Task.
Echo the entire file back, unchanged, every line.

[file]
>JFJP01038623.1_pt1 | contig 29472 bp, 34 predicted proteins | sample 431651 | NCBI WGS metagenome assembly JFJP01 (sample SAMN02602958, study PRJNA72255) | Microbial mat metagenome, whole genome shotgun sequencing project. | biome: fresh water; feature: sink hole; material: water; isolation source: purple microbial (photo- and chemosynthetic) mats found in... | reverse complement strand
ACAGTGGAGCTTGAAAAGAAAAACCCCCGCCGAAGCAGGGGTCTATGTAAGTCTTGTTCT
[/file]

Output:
>JFJP01038623.1_pt1 | contig 29472 bp, 34 predicted proteins | sample 431651 | NCBI WGS metagenome assembly JFJP01 (sample SAMN02602958, study PRJNA72255) | Microbial mat metagenome, whole genome shotgun sequencing project. | biome: fresh water; feature: sink hole; material: water; isolation source: purple microbial (photo- and chemosynthetic) mats found in... | reverse complement strand
ACAGTGGAGCTTGAAAAGAAAAACCCCCGCCGAAGCAGGGGTCTATGTAAGTCTTGTTCT